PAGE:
Questions with Answers from Venerable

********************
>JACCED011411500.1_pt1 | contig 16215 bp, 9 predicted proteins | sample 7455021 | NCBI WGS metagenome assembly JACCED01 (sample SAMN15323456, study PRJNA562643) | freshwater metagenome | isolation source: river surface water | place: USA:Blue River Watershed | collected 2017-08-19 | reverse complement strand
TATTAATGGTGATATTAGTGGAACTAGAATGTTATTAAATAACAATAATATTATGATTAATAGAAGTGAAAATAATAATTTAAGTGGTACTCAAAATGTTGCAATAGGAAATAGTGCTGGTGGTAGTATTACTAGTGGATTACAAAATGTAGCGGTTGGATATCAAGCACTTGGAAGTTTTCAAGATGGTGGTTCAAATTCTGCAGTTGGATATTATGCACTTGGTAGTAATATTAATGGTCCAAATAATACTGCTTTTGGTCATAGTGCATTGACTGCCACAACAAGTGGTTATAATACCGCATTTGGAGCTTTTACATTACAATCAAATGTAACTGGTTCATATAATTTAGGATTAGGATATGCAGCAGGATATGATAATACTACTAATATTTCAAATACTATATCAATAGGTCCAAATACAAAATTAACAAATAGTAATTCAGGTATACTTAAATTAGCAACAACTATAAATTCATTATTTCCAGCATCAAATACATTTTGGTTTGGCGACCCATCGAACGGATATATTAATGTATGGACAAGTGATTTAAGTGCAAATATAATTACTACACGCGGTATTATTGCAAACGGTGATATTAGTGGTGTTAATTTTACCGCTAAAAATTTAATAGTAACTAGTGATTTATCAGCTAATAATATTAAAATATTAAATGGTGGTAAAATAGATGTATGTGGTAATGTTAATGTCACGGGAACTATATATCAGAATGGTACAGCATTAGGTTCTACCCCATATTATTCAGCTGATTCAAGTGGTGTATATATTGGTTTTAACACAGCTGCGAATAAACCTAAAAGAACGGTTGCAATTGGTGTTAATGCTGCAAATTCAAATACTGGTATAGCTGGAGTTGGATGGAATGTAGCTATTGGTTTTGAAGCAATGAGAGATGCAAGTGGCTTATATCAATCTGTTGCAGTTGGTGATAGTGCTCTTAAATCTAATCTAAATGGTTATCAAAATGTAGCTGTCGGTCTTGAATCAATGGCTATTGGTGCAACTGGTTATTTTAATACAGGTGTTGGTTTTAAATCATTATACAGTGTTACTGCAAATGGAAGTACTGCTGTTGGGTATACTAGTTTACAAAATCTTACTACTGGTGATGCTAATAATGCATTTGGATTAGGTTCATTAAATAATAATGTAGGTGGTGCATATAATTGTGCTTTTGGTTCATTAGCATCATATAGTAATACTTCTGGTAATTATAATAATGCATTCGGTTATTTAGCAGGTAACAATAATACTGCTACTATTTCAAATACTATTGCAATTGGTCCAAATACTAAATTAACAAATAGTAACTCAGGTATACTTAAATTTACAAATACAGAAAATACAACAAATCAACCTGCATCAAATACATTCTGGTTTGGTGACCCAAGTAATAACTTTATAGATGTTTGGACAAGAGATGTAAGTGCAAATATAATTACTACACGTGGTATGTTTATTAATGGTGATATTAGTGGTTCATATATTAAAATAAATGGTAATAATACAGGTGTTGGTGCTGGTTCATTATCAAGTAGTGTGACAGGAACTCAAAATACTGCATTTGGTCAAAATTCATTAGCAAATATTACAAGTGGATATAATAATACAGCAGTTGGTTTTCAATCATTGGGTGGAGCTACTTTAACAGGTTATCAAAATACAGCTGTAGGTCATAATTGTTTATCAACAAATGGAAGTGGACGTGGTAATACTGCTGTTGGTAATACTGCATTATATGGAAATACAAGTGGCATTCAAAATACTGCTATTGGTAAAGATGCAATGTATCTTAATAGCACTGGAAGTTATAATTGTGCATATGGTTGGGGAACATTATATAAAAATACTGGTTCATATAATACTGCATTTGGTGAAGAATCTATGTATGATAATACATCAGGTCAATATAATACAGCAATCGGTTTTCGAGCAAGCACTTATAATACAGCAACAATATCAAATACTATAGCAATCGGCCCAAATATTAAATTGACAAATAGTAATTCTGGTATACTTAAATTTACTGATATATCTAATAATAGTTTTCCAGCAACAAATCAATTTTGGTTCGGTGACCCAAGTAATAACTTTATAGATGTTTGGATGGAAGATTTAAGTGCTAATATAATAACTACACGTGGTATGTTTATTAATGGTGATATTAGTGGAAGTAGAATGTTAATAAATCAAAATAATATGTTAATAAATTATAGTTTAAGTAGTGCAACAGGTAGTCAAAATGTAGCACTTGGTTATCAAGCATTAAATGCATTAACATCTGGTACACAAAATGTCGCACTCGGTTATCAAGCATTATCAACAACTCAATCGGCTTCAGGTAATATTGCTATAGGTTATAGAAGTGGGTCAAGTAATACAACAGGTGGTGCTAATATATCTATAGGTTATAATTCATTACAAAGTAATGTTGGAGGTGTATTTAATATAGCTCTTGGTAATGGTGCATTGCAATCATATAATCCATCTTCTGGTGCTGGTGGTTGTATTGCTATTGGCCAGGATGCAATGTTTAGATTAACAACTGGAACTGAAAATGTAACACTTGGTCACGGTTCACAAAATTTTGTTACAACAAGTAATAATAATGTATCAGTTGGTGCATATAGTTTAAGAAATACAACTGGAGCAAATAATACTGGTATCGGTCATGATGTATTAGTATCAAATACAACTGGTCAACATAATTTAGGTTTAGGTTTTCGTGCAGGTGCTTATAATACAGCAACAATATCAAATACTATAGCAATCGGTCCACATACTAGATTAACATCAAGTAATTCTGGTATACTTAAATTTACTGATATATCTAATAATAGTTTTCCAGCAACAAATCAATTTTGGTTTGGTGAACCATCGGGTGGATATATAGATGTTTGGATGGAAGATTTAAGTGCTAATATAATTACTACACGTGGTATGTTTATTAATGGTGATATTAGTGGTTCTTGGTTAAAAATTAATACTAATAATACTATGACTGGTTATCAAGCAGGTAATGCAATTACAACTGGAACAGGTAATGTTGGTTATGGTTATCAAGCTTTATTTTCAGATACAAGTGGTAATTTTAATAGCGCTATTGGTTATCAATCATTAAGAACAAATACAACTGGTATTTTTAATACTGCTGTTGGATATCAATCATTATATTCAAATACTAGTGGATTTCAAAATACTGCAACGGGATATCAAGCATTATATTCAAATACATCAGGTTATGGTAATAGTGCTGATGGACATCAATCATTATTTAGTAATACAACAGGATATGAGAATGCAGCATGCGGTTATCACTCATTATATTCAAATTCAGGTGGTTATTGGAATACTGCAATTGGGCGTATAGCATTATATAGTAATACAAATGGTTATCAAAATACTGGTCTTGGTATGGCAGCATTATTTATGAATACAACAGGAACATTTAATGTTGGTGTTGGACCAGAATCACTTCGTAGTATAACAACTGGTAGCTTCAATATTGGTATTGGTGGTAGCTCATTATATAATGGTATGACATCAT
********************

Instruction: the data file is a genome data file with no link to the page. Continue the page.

Posted on the 25th May 2020, Facilitated by Jennifer Coyne for Venerable Namgyel Question: If there are insects on plants, is it ok to remove insects, but not kill them? Otherwise the plants die. Answer: Yes that could be skillful. Then find somewhere wise for them to live. I find companion planting is helpful. I planted marigolds next to tomatoes. Seems to work well. Posted on the 21st May 2020, Facilitated by Jennifer Coyne for Venerable Namgyel >> Question: Will the people who create the unnecessary desires to others get some consequences (say Karma)? Answer: Desire is a delusion and every time there is delusion there is karma. So the short answer is yes! Posted on the 12th May 2020, Facilitated by Jennifer Coyne for Venerable Namgyel >> Question: What is the meaning of humility? Answer: To have a modest view of oneself, to put oneself lower, which is appropriate in accordance with the Lojong teachings. Question: Venerable has raised an example for the emptiness of flowers to explain the emptiness of self. But for the self, is it possible to separate it in parts? If yes, what the parts are? Answer: When you are negating the self, there is a conventionally acceptable self on the basis of the five aggregates, I walk, I talk, for instance, that is fine. But the ultimate truth is then looking for an inhwrently existent self within the five aggregates. If an inherently existent I actually exists, then it must be either inherently separate from the five aggregates or inherently one with the five aggregates, there is no third possibility. You search for the self within the aggregates and when you can’t find it, that’s the emptiness of the inherently existent self. Anyway, this is a huge subject, studied for many years in the monasteries, and this is just a short synopsis to point in the correct direction. I hope it helps not confuses! Posted on the 6th May 2020, Facilitated by Jennifer Coyne for Venerable Namgyel >> Question: Could Venerable elaborate on the question about the difference between guilt and regret in his next teaching sessions? Answer: I THOUGHT THE POINT WAS FOR THE STUDENTS TO THINK, MEDITATE AND DISCUSS AND DECIDE WHAT THEY THOUGHT WAS THE DIFFERENCE? I am not Buddha-google! Anyway, here we go. Guilt is the negative deed and the person being inseparable, so I do a negative deed, I am a bad person, yes in this case there is an “I”!! Then regret is separating the deed from the person, regretting the negative action, is thinking like this “If I knew better at the time, I would have done better, but I didn’t, therefore I couldn’t”. Therefore, I can practice forgiveness for the negativity and purify it, so as not to experience the habit and the consequence again in the future. Question: Is it correct to think that when we have the feeling of Guilt it doesn't give room to change something about it and when we have regret, then there is still room for improvement and to take action? Answer: Absolutely, yes. See the answer to question one. Question: What is the Buddhist definition of a sentient being? And karma - if we have to choose a 'lesser of two evils" - such as killing a bug infestation causing our family harm or allowing our family to suffer - what should we do? Answer: Cyclic existence is the five contaminated aggregates of an ordinary being arising due to contaminated karma and delusion. An "ordinary being" is one who has not attained the path of insight, whereas a sentient being is any being who has not attained buddhahood. Regarding difficult situations such as bug infestation, you have to weigh up options, using wisdom and compassion and then do the least harmful, most compassionate action. Remember, in samsara it is impossible to live here without causing any harm. So we aim for least harm. Ps. Could move house! Or use wooden floors instead of carpets, etc. There are alternatives that don't encourage bugs. HH says keeping a house clean is the secret to less bugs. Question: The eight freedoms names being free from physical and mental defects in order to comprehend and hear the dharma. The books I've read list deafness as a defect and says because they cannot hear the dharma. I understand that teaching involves direct contact and oral transmissions, but I think deaf people are more than capable of "hearing" the dharma, and wondered what your thoughts are on this and whether ASL or BSL could be provided for those practitioners who need it? Answer: Firstly regarding deafness, there is a limitation in that they can’t receive an oral transmission. They also can’t hear the refuge or bodhisattva or tantric vows in order to take them, so it appears from Buddha’s side that is an obstacle. But in our day and age we have made great strides to minimise the limitations for deaf and other handicapped people. I can’t say there is no limitation any more for deaf people = there is, but it would not stop them from becoming enlightened! Question: I'm loving this course and getting a lot out of it. This year I've done Meditation 101, Buddhism in a Nutshell and started Geshe Tashi's Foundations of Buddhist Thought. One of my main issues is keeping up with all these different meditations! There are so many I feel a bit paralyzed. Right now I'm just doing the meditations on this course, but in particular I found the FBT really hard to follow every week. My question is this: what would my personal daily practice look like when I am not on a course or retreat? I am a single mother so when I have my son I have only a quick fifteen or twenty minutes a day, and a couple of days a week I have longer. What prayers should I be doing? What meditation? What puja? I just am a bit lost! Answer: Your personal practice, I can’t say exactly what you should be doing, that’s according to your interest and your enthusiasm, but the minimum is refuge, 7 limb prayer, four immeasurables and mandala. I would say for you, being very busy and having children, the absolute best is to motivate with one of the four immeasurables first thing, before you get out of bed and be aware through the day as much as you can, and at the end of the day, dedicate. When you have more time, do more! Question: Also, my practice is getting much deeper since this all started. So has my desire for alcohol. Any mantras or pujas or meditions for combating craving and addition to sensory pleasures? Answer: No mantra for addiction unfortunately, if there was, I could make a fortune out of it… I think you have to go deeper into why you would want alcohol when on the other hand you are studying emptiness, which is clarifying the mind and alcohol which is confusing the mind? Take a vow each day that you will not drink that day and make sure you keep the vow until the next day and then take the vow again… Slowly the accumulation of all those karmic imprints strengthens your resolve to be wise, clean clear for you and your children. Does that make sense? Shakyamuni Buddha said a person who takes one drop of alcohol is not my disciple! That shows you how much he thought there was a negative power in alcohol. I hope this helps you? I don’t usually reply to individuals, but I saw your letter and felt I should reply as I feel you are very sincere, but struggling a bit and when we are struggling we all need somebody to be kind and reassuring, so we can continue on the dharma path. Posted on the 30th April 2020, Facilitated by Jennifer Coyne for Venerable Namgyel >> Question: Venerable, you spoke about two physiological ways (running or fighting) that our body uses to face stress situations. You also spoke about a third way that would be analytical meditations (if I understood well). Could you explain more about this please? In which way can analytical meditations be a way of "replying" to stress in terms of physiology? Answer: The third option is to sit with the delusion and to allow it space, not to react and not to suppress, then if giving the delusion space is not enough, then we apply antidotes (I have given a few till now and more will come). Question: Can Ven. Namgyel please elaborate the concept of 365 negative emotions per second. How is it possible to generate that many? Answer: Karma was taught by Shakyamuni Buddha and is a hidden phenomenon that only a Buddha can realise and expound upon. Therefore, we need to rely on SB for the answer. Question: What if you are in a love relationship where you want the other to be happy, and they are, and they want you to be happy, and you are? The relationship is mutually beneficial. And the relationship, though romantic, is not romanticized, and the connection deepens and the excitement for each other is sustained? Essentially, the participants' projections are reflections. Does that kind of connection contain too much attachment or, perhaps, is it just the result of good karma coming to fruition for two people at the same time? Answer: It sounds like a good relationship to me! I guess the people involved would have to go deeper into whether there is attachment, but there doesn’t have to be. Question: Is it true that a person who has been sexually abused as a child comes from a previous life karmic pattern, where this person was the abuser? And how is it fair for a child to experience this kind of horrific abuse and suffer the traumatic effects for the rest of his/her life? Are we trying to say that karmic imprints in this life don't discriminate when it comes to age, gender? Answer: Because of the law of karma, whatever we have done in the past, we experience in a similar way sooner or later, unless we purify. I like Thich Nhat Hahn’s poem, that we have been the pirate and the robbed, etc etc. all the opposites. That’s the nature of samsara. In karma there is no fair or unfair, it just is. Question: In regards to the concept, it's not about them, it's about me (the disturbing emotion) and it is because of my mind which I need to take responsibility for and change, my question and confusion is thus: There is a person I care about and want them to act differently towards me because they don't seem to care about me the same way I care about them, and this is causing pain for me. I know this pain is in my mind and for me to let go, but I cannot figure out how, or what the antidote is. I know that if I had the relationship with this person that I desire, it is subject to change, and cannot be the cause of my happiness. I am a relatively happy person. But I am still stuck with this feeling of desirous longing of a projection I have created that is not a reality, and I keep hanging on with the hope and belief that the projection can become a reality. Is there any advice you can give on how to figure out the antidote and to lessen the focus I am putting on this one person and the impact they have to my emotions? Answer: This really sounds like attachment! How from self grasping, wanting the self to be happy, we have self cherishing, then we project onto the desire object that that person will give me happiness, if only they behave this way or that… So we start projecting on to them how they should be. Of course it is ridiculous because then we are looking for a trained monkey? Remember the song: I can’t get no satisfaction, but I try and try!! I think important to meditate on the good qualities of the other person, rather than meditating on what they don’t do. So you build a greater appreciation of them as they are, not how you want them to be. It will take time, but it is do-able. Question: Even though, "May you be happy" should be our first thought when considering others, what if a human derives happiness from causing pain to others?" If someone has been raised with the causes and conditions to hate and hurt entire groups of people and truly feels gleeful when harming those groups through speech and actions, would it be better to wish them peace (which might allow them to heal whatever delusion they "unknowingly" possess) than happiness? Answer: You should stop focusing on others and focus more on yourself and your way of thinking and your behaviour. Focusing on others can be a subterfuge, a way of stopping yourself developing. Anyway, if they were happy they wouldn’t have hatred or anger would they? Question: I find it extremely difficult to focus during the single-point focus meditations on breath, yet I can focus much more easily during analytical meditations. And for both, I really benefit from a leader or a recorded meditation. Although you encouraged us to find a meditation style that works for us, should we try to develop our abilities in the types of meditation we are weak at? Answer: It is important to do both types of meditation, as the analytical is only to lead us to single pointed. Question: What is the karmic explanation for entire groups of people being enslaved or oppressed? Did their bad karma lead to these unfortunate circumstances? Or, is it possible that the enslavers and oppressors are simply creating bad karma for themselves as they abuse masses of people with a variety of karma types (good, neutral, and bad)? Answer: This is similar to a previous question. There is nothing that we experience that has not been caused. Remember some years ago, Ben Laden, and the hunt for him and how governments wanted to execute him? That hunt involved millions of people through the news, TV radio, newspapers, internet etc. the minute the news came out that Ben Laden was shot and killed, there could have been millions around the world rejoicing in his murder. That means they created a collective karma. It is a small karma at the time, but then karma continues to grow and develop (like an acorn planted in good conditions)… Therefore, in a future life, collectively all those people could come together to experience a terrible situation and wonder why them! Do you understand? Maybe not. But you need to meditate on how even our thoughts create future happiness or suffering. Question: Is homosexuality a sexual misconduct? Answer: Homosexuality, it depends on the person you take the vow from… It also depends on the activity done… Same for heterosexual lay people there are exactly the same limitations for them, and when you get to the tantric level, you are even more limited, because the practice is all about becoming more aware of the subtle energies and using them to gain enlightenment for the benefit of all sentient beings. Posted on the 20th April 2020, Facilitated by Jennifer Coyne for Venerable Namgyel >>